THE SMA FORUM ARCHIVE
Posted by xj9000, on 2006-03-03 21:32:51
fire and water
as you all have probably heard i am coming closer to a deadline for a school movie for my retiring principal. i just want you all to tell me how you would make fire and/or water in a movie. i have only a couple of months to go. please hellllllllllllllllllp!
mad chicken productions :-) (-:
Posted by xj9000, on 2006-03-03 21:36:21
oh yeah. i dont want you people to send me to places of the web site without a link. i had been surching for a hour just to find that a post did not exist.
mad chicken productions :-) (-:
Posted by Strider, on 2006-03-03 23:12:11
Posted by xj9000, on 2006-03-04 00:27:26
whats this suppost to mean mike?
Posted by Strider, on 2006-03-04 01:06:40
I mean what I say and I say what I mean.
I'm mystifying you aren't I?
Posted by Strider, on 2006-03-04 01:20:28
[i]"Asking the Right Questions....
"Tony Robbins says that thinking is a process of asking and answering questions. He stresses the importance of asking the right questions to get the right answers and therefore the right results. I agree with him. Most people ask lousy questions that cripple their results. Lousy questions turn your focus away from what you want and towards more of what you don’t want. And since we ask and answer mental questions every day, our questions wield great power over our results.
"Weak questions are disempowering. They keep your focused on your own ego, your problems, and your shortcomings. Weak questions keep you focused on what’s wrong… on what isn’t working. That might seem like a good idea, but all it does is further reinforce the situation you’d like to change. Weak questions will lead your brain to come up with answers that are useless, circular, or even destructive.
"Yet weak questions are addictive. At first glance they may even seem helpful, and that’s why they’re so insidious... the answers you get back will be worthless. "[/i]
Posted by Antony, on 2006-03-04 07:11:30
Lighter Fluid makes excellent fire and you will need a lot of water, depending how much you put on your set.
Posted by Nick H, on 2006-03-06 03:02:38
Antony - Behave!
I can see the lawsuits now, after he burns down the school and says you told him to put lighter fluid on his cardboard set...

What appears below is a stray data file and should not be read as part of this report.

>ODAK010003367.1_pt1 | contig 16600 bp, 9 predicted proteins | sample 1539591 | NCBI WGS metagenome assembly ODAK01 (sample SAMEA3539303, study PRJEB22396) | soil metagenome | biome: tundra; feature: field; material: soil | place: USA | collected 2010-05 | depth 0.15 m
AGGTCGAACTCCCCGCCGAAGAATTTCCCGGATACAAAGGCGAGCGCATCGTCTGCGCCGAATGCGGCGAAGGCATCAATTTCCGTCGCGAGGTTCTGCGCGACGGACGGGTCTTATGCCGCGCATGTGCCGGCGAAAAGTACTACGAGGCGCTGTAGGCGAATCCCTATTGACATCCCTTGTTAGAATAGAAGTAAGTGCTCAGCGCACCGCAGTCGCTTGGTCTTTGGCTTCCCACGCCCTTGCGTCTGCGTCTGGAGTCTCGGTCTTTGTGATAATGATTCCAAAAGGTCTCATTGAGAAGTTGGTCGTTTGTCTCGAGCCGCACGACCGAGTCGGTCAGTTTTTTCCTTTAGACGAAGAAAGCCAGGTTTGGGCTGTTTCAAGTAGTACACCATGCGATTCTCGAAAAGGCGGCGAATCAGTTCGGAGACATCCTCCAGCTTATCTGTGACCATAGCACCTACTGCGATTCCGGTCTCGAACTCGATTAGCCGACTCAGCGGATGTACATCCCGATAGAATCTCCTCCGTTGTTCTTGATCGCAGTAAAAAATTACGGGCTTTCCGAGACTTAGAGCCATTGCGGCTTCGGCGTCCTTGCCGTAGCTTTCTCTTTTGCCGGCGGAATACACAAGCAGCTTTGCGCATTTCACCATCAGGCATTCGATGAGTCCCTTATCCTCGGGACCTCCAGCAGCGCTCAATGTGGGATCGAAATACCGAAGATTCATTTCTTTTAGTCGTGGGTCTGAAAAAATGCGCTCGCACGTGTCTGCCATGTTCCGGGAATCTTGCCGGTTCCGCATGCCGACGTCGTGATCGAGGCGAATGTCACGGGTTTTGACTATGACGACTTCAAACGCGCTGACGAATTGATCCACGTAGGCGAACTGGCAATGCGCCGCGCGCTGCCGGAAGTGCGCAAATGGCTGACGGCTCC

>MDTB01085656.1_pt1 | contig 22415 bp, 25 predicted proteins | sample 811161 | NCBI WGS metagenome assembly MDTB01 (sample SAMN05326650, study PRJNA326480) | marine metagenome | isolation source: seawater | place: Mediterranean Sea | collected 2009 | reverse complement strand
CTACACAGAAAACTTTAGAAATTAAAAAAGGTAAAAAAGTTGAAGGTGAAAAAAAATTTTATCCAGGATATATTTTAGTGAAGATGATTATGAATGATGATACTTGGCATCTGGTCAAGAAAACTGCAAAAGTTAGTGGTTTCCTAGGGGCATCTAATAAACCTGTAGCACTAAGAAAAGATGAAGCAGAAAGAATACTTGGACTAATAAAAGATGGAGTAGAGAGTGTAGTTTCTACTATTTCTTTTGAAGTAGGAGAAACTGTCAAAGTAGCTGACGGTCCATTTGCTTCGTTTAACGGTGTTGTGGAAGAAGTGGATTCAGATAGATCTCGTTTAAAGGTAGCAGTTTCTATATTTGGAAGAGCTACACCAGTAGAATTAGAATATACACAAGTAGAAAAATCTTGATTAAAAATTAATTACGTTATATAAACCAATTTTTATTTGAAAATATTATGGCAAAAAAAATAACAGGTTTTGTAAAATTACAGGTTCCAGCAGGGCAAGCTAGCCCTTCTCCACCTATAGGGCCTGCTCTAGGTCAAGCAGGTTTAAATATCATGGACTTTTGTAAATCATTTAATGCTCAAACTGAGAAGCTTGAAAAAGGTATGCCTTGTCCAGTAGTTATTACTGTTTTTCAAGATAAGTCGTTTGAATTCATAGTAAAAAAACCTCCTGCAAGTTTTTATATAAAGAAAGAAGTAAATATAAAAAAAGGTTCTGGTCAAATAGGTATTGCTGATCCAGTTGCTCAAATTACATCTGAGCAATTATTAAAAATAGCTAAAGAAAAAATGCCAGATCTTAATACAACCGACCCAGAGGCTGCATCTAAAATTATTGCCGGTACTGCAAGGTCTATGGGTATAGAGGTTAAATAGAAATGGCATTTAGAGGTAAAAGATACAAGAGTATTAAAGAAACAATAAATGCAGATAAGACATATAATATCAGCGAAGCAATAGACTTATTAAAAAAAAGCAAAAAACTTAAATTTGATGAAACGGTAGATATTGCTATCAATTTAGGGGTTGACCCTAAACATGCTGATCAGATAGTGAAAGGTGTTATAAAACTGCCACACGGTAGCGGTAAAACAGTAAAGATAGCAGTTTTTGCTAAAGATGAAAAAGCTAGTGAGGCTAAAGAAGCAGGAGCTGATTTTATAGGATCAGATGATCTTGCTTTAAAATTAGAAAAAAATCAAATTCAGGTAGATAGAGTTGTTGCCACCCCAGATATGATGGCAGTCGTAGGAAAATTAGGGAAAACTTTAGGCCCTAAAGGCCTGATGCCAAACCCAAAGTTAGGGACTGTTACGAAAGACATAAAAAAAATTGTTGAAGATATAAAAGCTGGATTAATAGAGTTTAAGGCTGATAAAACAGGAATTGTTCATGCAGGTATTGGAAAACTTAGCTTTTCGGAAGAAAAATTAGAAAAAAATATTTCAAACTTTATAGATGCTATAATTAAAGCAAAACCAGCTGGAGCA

Ok, fire and water are effects, so go to the General Effects section, scroll down to the bottom and click on page 2, I saw a few topics about Fire and Water there. There may be more elsewhere, but I don't have time to look.
Posted by xj9000, on 2006-03-06 21:15:07
Lighter Fluid makes excellent fire and you will need a lot of water, depending how much you put on your set.Antony
i have to work with wood and cardboard. i am only in middle school so even though i play with legal fireworks, i dont play with lighterfluid in a garage.
mad chicken productions :-) :-) :+
Posted by GStacy, on 2006-03-07 18:56:38
The folks on this board are amazingly helpful, but you do have to be more specific with your questions. I'll offer whatever help I can:
When I was a kid I made a short with a fire-breathing dragon, and I got acceptable fire by cutting out flame-shaped pieces of yellow paper, taping them frame by frame to the "burning" object in the scene and shining an extremely bright light on the flames. What really helped was that I had a sheet of glass between the camera and the scene, and I put some vaseline on it over the flames, so they were blurred. I don't know if I was just lucky (sometimes you get very good results in one shot, and you can't replicate the effect successfully ever again), but at the time people thought it was real fire. As for water, it depends on if you mean water drops or an ocean or a puddle. You'd use very different techniques for each one.
For water drops or splashes, I'd suggest making some with a hot glue gun. You can get one for about $5 at a craft store, and they make good fake water in small amounts. For running water, you could try cellophane or aluminum foil, and for an ocean a sheet of sparkly blue fabric (like the stuff people would make prom dresses out of) on top of aluminum foil for an animatable armature, or you could use a lot of dark blue clay, animated to look like waves (you could probably just squish in your thumbrpint over and over again between shots) and kept wet-looking and shiny with a little real water. Either way it won't look exactly realstic, but it will definitely read as water. If you just need a still lake, you can always use a mirror.
Posted by Nick H, on 2006-03-08 00:09:43
Hey, I did flashes from a gun the same way, a set of 3 paper cutouts, a bright Pinspot light to hit only the paper, and a sheet of glass with a little KY jelly to blur it so it didn't look like a cutout.
These days it's easier to paint flames in afterwards in Photoshop, or use the cut-outs and then blur and distort them a bit in Photoshop (or Mirage or After Effects) to get a more real flame effect.
There are examples of flame and water in the Archives at Stopmoshorts, which I hope will be up again in the next week. I use clingwrap for pouring and splashing water.
Sorry I don't have the time to type out all the details I've posted on these topics in the past. I know they can be hard to find.
Posted by GStacy, on 2006-03-08 03:58:13
Doing video stuff in Photoshop is beyond my capabalities at this point (my computer slows to a crawl if I open Photoshop at all, and I think it'd explode if I got video files involved), and I assumed it was beyond a kid in middle school. I was trying to suggest the most low-tech, simple solution. I'm sure you could get a more realistic effect via computer, but doing it "old school" would probably get the job done, too.